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Don’t Care What Others Think

by Eddie Baran

My entire life I’ve battled with crushingly low self-esteem. This showed up as my being very shy. It wasn’t too long ago that I was so shy, in fact, that sometimes I wouldn’t go to the store even if there were no food in the house.

“I really need to go to the store,” I’d say to myself. “I’m hungry and I’ve nothing to eat.”

But that would soon be countered with “Yeah, but, what are people going to think of me?”

This fearful thought would often win over the practical one. Yes, it sounds kind of insane, and maybe it is, but these are the musings of a shy person afraid of his own shadow.

Shyness happens for a number of reasons. For me, caring what others (strangers or friends) thought, their opinions of me, obsessing over their judgments, was enough for me to stay home in my shell.

So imagine how I felt when I started gymnastics for the first time at age 35. I was awkward, weak, clumsy – a totally goofy spazz. But there comes a time in your life when you just gotta do what you gotta do. Negative thoughts be damned, you’re going to do whatever it takes. You put all your worries and anxieties aside and just go.

I wanted so badly to learn gymnastics that for a long time I put up with the embarrassment and humiliation. I was the only beginner in the class and looked it. Whereas the other adults were former gymnasts just having fun, doing amazing things with their bodies, I was basically a baby learning to walk.

Of course, it took me a while to realize that nobody actually even cared. I shouldn’t flatter myself thinking that all eyes were on me because they weren’t. Nobody paid attention. And if they did think badly of me, that’s their choice. I stopped caring about what they thought because I had much bigger fish to fry, i.e. learning gymnastics. I stopped being embarrassed, not because I became an amazing gymnast – not by a long shot – but because the desire for me to learn way overshadowed any insecurities I had. I only cared what I thought about myself and doing what had to be done. I put the negative nonsense to the side and focused on the positive.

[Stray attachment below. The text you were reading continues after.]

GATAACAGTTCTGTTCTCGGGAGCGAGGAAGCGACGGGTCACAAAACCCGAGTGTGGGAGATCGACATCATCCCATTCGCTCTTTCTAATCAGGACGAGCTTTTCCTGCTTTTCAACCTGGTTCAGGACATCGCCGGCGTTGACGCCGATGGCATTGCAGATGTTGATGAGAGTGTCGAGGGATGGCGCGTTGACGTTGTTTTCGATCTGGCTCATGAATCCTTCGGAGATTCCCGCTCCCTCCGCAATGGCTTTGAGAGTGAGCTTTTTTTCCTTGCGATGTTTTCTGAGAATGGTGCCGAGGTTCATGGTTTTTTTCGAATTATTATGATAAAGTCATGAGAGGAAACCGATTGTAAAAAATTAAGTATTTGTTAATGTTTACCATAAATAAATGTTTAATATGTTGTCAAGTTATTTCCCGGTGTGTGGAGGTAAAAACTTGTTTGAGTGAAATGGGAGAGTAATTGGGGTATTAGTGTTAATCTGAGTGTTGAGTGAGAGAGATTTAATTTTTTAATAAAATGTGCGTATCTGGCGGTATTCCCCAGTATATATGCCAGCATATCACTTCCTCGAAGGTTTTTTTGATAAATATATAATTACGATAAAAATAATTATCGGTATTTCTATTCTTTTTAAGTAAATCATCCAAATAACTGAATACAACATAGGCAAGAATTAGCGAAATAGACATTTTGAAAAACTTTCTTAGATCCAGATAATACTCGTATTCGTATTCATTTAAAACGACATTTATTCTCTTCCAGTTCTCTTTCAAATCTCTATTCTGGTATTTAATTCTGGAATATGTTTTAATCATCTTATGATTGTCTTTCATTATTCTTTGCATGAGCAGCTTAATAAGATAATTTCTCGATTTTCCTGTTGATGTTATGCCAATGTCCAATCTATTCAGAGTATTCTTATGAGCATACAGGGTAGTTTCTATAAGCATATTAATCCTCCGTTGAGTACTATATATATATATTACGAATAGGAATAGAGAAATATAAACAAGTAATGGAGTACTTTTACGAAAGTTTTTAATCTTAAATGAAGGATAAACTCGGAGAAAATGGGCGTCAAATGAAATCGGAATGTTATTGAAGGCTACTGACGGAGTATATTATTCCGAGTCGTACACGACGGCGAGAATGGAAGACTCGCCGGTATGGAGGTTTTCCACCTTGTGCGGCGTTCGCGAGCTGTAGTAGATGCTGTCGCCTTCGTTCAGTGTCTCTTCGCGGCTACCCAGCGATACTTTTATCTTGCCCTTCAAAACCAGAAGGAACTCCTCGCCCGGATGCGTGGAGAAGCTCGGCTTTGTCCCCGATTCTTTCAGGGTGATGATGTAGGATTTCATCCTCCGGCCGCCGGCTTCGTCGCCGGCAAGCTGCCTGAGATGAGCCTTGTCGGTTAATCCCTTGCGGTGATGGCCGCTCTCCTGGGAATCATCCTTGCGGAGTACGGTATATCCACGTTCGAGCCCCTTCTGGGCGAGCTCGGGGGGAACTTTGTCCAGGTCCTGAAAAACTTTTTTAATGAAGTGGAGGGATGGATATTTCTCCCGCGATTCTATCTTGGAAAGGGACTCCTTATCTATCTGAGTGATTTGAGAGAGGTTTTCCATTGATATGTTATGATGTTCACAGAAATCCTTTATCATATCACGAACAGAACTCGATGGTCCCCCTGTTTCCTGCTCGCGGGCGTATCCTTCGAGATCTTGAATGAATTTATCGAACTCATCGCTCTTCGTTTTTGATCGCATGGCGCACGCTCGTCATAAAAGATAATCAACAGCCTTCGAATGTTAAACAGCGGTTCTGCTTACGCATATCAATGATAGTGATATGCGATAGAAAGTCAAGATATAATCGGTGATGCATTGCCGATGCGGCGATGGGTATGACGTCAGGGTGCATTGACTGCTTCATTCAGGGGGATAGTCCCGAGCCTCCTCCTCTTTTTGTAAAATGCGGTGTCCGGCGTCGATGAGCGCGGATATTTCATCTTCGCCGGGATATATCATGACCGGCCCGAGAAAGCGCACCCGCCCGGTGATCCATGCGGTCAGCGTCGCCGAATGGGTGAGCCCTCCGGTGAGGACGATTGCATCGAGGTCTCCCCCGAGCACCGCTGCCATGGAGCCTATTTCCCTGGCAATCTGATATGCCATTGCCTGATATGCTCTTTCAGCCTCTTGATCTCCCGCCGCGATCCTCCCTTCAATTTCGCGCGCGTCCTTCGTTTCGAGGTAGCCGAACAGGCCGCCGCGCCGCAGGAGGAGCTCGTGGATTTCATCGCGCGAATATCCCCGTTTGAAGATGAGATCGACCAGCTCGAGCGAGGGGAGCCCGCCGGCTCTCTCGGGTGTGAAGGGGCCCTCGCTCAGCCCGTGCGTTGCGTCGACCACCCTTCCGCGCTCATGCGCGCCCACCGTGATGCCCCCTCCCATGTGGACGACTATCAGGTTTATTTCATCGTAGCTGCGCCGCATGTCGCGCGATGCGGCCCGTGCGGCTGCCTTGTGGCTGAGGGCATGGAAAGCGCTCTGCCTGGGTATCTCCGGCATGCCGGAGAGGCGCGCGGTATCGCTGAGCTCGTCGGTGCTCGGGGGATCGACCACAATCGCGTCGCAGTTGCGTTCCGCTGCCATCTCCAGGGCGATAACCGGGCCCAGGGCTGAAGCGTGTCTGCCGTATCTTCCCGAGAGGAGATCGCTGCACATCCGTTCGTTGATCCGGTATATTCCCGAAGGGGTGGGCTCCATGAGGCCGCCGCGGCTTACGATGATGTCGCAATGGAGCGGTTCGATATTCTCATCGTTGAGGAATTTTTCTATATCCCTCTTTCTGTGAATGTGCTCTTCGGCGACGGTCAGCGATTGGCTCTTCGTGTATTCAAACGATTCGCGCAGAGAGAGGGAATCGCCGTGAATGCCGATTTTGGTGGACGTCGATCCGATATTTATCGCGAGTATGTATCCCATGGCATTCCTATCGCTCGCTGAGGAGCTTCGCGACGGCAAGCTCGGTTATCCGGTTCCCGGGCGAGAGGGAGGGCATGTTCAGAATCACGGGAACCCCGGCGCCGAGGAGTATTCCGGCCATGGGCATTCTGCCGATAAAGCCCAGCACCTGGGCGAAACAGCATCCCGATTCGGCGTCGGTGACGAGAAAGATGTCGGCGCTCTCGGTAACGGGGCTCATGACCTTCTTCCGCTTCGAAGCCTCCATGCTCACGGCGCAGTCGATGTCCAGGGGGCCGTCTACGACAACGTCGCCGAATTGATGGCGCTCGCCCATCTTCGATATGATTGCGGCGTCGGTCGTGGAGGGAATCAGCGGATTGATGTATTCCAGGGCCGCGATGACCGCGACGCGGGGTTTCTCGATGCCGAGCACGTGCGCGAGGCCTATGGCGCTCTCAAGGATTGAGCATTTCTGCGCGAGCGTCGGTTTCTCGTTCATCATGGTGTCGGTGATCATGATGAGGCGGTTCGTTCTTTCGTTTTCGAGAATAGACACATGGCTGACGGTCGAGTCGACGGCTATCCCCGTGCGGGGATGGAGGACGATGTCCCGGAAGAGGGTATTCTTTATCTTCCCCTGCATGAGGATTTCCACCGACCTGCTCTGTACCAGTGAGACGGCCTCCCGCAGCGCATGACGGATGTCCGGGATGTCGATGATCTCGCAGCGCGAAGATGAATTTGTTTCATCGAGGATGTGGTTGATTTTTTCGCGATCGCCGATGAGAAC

Some of my so-called “friends” even laughed at me for pursuing such a silly dream. It bothered me at first, but then I just disregarded them and their opinions. What matters is that you care what YOU think about yourself. Heed ONLY the positive supportive thoughts of your mind. There’s a negative part of your mind that’ll bash you to no end. Hear what it says, observe it, but don’t believe it.

Likewise there are positive people in your life, and negative ones. Surround yourself with the positive people, and throw the trash to the curb where it belongs.

If you care what others think, whether you consider yourself shy or not, then you need to examine what’s really important: Your dreams, goals and desires, or others’ judgments (real or imaginary) of you.

Someone once said to me, “Caring what others think is a huge waste of time.” It’s true. I cringe at all the opportunities I missed because I cared about the opinions of others.

I always remind myself what Dr. Seuss said, “Be who you are and say what you feel, because those who mind don’t matter, and those who matter don’t mind.”  

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We wish to thank Eddie for this submission to our Lessons From Self Esteem ebook.

Eddie Baran is a fitness coach and author who is known for his unique and innovative methods of modeling exercise from gymnasts and animals. He can be reached at http://www.eddiebaran.com.

 

 

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